When tens of millions of students suddenly had to learn remotely, schools lent laptops and tablets to those without them. But those devices typically came with monitoring software, marketed as a way to protect students and keep them on-task. Now, some privacy advocates, parents, and teachers say that software created a new digital divide, limiting what some students could do and putting them at increased risk of disciplinary action.
One day last fall, Ramsey Hootman’s son, then a fifth grader in the West Contra Costa School District in California, came to her with a problem: He was trying to write a social studies report when the tabs on his browser kept closing. Every time he tried to open a new tab to study, it disappeared.
It wasn’t an accident. When Hootman emailed the teacher, she says she was told, “‘Oh, surprise, we have this new software where we can monitor everything your child is doing throughout the day and can see exactly what they’re seeing, and we can close all their tabs if we want.’”
Hootman soon learned that all of the district’s school-issued devices use Securly, student-monitoring software that lets teachers see a student’s screen in real time and even close tabs if they discover a student is off-task. During class time, students were expected to have only two tabs open. After Hootman’s complaint, the district raised the limit to five tabs.
But Hootman says she and other parents wouldn’t have chosen school-issued devices if they knew the extent of the monitoring. (“I’m lucky that’s an option for us,” she says.) She also worried that when monitoring software automatically closes tabs or otherwise penalizes multitasking, it makes it harder for students to cultivate their own ability to focus and build discipline.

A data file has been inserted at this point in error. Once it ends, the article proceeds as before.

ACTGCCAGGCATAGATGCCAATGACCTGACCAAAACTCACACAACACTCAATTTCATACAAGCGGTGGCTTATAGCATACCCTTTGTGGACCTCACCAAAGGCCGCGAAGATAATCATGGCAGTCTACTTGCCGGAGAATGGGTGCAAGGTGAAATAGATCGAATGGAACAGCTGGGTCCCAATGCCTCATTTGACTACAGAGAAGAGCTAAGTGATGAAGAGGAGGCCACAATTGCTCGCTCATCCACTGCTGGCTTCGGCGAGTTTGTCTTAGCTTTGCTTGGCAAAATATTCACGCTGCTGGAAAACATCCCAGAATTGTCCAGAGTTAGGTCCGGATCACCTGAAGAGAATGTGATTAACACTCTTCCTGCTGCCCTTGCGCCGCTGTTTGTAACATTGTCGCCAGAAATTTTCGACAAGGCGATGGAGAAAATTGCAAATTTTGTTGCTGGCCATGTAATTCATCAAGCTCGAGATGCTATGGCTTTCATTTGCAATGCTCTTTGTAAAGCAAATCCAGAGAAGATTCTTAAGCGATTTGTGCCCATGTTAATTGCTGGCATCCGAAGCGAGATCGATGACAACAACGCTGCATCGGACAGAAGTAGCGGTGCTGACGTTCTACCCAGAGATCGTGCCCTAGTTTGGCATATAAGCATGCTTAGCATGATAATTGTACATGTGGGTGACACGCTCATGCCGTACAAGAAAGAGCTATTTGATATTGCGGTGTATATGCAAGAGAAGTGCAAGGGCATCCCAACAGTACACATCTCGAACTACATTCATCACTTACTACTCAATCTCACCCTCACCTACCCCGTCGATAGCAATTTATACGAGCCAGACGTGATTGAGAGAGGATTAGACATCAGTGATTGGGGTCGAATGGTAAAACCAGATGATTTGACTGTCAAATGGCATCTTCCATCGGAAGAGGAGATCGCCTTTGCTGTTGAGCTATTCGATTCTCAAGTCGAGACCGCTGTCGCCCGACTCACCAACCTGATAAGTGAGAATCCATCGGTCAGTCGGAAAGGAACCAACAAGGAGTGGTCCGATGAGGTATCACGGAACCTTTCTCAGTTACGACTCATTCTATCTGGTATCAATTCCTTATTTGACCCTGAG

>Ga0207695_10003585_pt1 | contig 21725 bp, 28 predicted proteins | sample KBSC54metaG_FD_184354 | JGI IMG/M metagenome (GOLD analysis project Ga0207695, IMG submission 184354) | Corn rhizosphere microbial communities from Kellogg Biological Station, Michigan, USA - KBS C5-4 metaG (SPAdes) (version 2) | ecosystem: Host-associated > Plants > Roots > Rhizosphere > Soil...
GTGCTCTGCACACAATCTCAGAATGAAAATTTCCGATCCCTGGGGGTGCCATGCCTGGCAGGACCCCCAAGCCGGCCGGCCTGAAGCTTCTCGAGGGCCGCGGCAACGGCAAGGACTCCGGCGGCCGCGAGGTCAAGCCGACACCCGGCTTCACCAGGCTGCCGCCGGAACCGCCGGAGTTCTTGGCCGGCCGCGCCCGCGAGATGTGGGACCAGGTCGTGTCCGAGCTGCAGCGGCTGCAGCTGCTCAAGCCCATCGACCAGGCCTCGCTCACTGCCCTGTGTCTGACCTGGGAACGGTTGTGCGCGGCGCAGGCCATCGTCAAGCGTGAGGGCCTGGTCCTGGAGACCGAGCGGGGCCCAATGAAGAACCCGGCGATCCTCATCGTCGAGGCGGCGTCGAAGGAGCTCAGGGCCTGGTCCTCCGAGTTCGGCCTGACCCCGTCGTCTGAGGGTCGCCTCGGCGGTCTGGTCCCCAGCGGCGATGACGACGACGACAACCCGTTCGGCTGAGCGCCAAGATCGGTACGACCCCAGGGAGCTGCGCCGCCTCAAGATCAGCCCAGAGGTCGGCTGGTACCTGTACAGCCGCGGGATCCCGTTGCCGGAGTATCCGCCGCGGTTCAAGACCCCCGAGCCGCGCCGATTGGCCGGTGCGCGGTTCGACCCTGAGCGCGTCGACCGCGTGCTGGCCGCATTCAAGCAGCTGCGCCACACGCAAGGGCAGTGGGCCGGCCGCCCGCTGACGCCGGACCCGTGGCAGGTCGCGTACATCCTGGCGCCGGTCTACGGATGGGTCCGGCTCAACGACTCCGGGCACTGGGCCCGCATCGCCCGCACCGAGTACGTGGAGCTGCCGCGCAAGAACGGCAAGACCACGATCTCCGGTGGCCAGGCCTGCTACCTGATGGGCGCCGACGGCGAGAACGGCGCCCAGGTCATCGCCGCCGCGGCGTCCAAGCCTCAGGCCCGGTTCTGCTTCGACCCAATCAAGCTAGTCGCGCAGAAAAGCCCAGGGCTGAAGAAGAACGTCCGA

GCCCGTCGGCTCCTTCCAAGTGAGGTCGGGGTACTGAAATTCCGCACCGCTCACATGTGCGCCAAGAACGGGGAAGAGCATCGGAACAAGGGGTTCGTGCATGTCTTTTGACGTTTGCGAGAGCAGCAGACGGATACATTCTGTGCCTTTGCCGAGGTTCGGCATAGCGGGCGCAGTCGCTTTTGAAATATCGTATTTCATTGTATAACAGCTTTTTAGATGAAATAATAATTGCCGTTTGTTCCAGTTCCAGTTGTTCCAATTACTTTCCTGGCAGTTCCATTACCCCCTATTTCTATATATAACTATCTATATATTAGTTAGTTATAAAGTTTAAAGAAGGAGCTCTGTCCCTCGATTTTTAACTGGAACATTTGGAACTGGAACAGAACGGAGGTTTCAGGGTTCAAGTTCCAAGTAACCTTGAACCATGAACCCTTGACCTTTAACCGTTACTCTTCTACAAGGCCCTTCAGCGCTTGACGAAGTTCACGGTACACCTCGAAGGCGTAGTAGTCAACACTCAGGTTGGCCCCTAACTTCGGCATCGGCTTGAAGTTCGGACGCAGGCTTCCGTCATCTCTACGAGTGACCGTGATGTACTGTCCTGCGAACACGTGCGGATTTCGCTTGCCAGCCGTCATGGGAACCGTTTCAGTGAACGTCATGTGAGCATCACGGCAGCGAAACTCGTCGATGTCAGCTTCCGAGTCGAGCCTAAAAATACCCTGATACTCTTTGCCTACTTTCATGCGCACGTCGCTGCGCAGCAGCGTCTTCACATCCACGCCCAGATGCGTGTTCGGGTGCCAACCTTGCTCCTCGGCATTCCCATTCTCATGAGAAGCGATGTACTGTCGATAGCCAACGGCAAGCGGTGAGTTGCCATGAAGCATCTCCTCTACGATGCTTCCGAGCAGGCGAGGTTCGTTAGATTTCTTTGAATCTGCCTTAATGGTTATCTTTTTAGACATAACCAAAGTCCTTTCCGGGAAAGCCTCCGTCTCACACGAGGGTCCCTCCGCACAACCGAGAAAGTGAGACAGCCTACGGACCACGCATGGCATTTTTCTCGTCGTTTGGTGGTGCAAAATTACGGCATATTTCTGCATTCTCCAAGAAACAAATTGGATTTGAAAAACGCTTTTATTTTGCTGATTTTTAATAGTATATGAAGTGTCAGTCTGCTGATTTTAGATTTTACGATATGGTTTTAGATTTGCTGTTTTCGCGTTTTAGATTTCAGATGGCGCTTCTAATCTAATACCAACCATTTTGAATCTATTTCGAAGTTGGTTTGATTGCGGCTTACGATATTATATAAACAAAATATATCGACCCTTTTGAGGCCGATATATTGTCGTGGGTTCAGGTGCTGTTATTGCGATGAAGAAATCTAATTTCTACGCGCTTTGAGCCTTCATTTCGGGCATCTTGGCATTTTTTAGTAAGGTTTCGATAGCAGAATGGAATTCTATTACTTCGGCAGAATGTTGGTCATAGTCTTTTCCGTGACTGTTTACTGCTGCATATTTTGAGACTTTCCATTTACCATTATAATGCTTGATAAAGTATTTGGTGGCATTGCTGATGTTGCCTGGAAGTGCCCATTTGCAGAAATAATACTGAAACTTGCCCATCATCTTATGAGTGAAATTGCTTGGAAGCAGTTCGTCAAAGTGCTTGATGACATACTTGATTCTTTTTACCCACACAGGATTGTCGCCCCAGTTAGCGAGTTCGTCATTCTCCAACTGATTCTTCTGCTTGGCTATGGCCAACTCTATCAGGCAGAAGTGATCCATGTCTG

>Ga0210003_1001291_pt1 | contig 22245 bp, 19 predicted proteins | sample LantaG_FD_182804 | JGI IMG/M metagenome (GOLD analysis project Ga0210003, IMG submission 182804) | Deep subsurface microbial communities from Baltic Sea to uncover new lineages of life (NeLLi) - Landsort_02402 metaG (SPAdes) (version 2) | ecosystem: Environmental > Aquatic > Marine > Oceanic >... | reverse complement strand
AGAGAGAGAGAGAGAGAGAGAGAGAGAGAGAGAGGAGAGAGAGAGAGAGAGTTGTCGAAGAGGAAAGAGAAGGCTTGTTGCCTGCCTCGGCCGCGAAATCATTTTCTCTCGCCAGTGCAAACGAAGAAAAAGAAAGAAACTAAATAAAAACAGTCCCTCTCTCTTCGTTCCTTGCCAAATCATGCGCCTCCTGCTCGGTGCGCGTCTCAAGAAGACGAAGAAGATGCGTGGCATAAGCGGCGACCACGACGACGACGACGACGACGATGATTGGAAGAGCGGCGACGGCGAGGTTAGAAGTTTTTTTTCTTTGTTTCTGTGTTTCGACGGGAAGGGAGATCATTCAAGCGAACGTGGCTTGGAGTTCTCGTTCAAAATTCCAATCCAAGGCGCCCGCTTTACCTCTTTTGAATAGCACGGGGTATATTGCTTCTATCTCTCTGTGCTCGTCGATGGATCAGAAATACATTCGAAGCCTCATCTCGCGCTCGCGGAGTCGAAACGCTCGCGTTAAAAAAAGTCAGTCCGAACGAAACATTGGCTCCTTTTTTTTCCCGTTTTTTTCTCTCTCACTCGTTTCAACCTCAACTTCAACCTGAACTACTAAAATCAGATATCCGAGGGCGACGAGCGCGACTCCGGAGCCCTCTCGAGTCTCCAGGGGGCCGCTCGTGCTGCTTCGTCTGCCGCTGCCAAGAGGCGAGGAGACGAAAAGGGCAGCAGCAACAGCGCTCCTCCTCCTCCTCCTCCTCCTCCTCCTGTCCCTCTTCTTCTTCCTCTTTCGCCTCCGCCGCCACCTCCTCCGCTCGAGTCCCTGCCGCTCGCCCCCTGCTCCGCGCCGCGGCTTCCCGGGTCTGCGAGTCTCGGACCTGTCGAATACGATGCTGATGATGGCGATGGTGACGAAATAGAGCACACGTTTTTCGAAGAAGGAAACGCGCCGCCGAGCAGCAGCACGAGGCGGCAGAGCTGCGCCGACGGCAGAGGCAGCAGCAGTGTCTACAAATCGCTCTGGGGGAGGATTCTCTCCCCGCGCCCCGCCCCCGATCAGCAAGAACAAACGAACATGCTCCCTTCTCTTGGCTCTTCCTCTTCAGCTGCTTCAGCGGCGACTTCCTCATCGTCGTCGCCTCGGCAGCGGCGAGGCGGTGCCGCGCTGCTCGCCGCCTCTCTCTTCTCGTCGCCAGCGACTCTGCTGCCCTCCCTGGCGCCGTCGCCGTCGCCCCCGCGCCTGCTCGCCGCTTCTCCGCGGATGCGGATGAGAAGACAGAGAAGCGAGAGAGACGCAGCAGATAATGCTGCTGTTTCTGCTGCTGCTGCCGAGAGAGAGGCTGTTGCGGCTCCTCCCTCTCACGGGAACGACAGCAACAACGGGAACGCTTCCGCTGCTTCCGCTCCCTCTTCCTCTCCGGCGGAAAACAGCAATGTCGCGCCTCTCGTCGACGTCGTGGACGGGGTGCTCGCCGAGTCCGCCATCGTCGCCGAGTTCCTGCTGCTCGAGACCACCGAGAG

“As parents, we spend a lot of time helping our kids figure out how to balance schoolwork and other stuff,” she says. “Obviously, the internet is a big distraction, and we’re working with them on being able to manage distractions. You can’t do that if everything is already decided for you.”
Ryan Phillips, communications director for the school district, says Securly’s features are designed to protect students’ privacy, are only required for district-issued devices, and that teachers can only view a student’s computer during school hours. Securly did not respond to a request for comment before this article was published. After it was initially published, a Securly spokesperson said district administrators can disable screen viewing, the product notifies students when a class session begins, and schools can limit teachers to only start class sessions during school hours.
In a report earlier this month, the Center for Democracy and Technology, a Washington, DC-based tech policy nonprofit, said the software installed on school-issued computers essentially created two classes of students. Those from lower-income households were more likely to use school-issued computers, and therefore more likely to be monitored.
“Our hypothesis was there are certain groups of students, more likely those attending lower-income schools, who are going to be more reliant on school-issued devices and therefore be subject to more surveillance and tracking than their peers who can essentially afford to opt out,” explains Elizabeth Laird, one of the report’s authors.
The report found that Black and Hispanic families were more reliant on school devices than their white counterparts and were more likely to voice concern about the potential disciplinary consequences of the monitoring software.
The group said monitoring software, from companies like Securly and GoGuardian, offers a range of capabilities, from blocking access to adult content and flagging certain keywords (slurs, profanity, terms associated with self-harm, violence, etc.) to allowing teachers to see students screens in real time and make changes.
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Clarice Brazas, a teacher in Philadelphia’s public schools, is alarmed by the ability to remotely monitor screens. The district issued Chromebooks to qualifying students, but she worried about the disciplinary consequences of monitoring software in a district where a majority of students are nonwhite and low-income.
“I don’t know that it’s my job as an educator to police what content students are looking at when they’re at home,” she says. “I consider that the family’s job.”
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